St Josephine Bakhita 1869-1947
Born in Durfur, Sudan. At about 7 years old she was kidnapped by Arab slave traders and forced to walk barefoot about 600 miles. She was given the name Bakhita “Lucky” by her captors. She was sold and resold five times. She was treated very badly by some of her owners. Of her fourth owner she said, “During all the years I stayed in that house, I do not recall a day, that passed without some wound or other. When a wound from the whip began to heal, other blows would pour down on me”.
Her last owner took her to Italy and lodged her temporarily in a convent. When the owner wanted to collect her the nuns protected her and a court ruled that her slave status was illegal. She remained with the nuns and was baptised – later becoming a nun herself. She once said, “If I were to meet those who kidnapped me, and even those who tortured me, I would kneel and kiss their hands. For, if these things had not happened, I would not have been a Christian and a religious today”. She is venerated as a modern African saint, and as a statement against the brutal history of slavery. Pope John Paul II said, ”Rejoice, all of Africa! Bakhita has come back to you. The daughter of Sudan sold into slavery as a living piece of merchandise and yet still free. Free with the freedom of the saints.”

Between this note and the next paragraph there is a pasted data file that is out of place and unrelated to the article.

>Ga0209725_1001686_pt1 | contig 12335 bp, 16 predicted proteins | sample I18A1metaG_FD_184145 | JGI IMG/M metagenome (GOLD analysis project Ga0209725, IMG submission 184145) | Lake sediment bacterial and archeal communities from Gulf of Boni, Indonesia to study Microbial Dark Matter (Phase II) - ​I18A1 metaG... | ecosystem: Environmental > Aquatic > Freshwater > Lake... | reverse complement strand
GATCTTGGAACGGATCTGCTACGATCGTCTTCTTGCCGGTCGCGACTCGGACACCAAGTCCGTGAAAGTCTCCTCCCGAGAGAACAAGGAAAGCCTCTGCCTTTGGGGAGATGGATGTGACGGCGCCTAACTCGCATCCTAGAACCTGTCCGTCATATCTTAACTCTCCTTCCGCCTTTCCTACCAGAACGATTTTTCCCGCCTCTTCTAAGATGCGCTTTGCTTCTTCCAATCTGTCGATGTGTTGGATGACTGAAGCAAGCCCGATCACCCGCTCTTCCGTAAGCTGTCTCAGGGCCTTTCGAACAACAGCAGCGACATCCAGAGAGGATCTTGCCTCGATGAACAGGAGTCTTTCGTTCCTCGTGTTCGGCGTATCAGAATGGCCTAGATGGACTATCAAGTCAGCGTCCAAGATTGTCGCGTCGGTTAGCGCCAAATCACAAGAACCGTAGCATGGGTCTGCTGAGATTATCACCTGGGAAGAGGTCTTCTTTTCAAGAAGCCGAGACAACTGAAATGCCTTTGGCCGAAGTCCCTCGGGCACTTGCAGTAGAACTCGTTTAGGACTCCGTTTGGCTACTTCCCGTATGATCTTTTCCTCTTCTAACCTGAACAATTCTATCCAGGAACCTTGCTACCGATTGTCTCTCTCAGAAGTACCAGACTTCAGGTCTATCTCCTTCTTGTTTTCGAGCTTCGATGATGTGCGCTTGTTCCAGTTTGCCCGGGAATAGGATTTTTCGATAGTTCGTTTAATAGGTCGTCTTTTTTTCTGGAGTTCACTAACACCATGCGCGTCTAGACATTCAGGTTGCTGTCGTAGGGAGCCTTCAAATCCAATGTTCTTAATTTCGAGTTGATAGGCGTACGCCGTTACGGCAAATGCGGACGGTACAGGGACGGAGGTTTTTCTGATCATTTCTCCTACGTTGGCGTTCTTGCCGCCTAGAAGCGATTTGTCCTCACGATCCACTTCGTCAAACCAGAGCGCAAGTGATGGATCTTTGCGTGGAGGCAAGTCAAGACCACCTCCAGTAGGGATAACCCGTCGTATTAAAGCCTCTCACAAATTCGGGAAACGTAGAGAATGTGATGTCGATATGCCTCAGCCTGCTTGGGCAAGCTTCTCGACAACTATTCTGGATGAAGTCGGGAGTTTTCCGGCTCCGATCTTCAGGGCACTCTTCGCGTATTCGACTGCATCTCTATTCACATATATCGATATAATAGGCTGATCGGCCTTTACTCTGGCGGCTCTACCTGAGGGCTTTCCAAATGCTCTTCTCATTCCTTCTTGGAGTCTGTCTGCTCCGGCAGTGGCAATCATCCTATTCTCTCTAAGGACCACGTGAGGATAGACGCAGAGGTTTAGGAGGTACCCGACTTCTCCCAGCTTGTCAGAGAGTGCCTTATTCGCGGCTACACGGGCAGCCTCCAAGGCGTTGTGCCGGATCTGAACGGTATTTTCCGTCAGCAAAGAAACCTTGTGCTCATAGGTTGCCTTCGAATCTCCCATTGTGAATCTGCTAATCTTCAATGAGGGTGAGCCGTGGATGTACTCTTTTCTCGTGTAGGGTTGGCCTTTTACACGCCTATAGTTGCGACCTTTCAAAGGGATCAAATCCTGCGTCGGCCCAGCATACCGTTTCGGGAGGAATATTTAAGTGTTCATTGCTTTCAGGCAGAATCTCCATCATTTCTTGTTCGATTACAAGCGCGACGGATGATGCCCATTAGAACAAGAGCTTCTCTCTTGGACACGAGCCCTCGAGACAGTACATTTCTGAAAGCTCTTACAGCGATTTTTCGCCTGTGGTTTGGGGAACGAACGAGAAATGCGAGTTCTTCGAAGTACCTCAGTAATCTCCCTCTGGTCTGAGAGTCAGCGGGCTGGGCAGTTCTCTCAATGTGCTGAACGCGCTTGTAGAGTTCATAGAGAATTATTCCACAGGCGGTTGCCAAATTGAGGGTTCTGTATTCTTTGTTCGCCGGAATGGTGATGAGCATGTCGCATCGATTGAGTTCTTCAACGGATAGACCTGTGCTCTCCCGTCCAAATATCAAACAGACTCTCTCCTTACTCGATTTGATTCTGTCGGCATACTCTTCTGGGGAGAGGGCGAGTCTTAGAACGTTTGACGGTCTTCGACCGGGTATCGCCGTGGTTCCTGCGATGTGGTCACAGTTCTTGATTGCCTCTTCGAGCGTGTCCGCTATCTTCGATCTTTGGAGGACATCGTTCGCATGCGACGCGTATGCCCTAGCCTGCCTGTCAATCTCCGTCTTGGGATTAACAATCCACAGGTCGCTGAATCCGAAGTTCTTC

Her feast day is 8th February.
Some people have promoted Bakhita as a possible patron saint for the victims of human trafficking, the modern-day form of slavery that includes forced labour and many adults and children of both sexes being forced into prostitution.
St Josephine Bahkita, pray for us!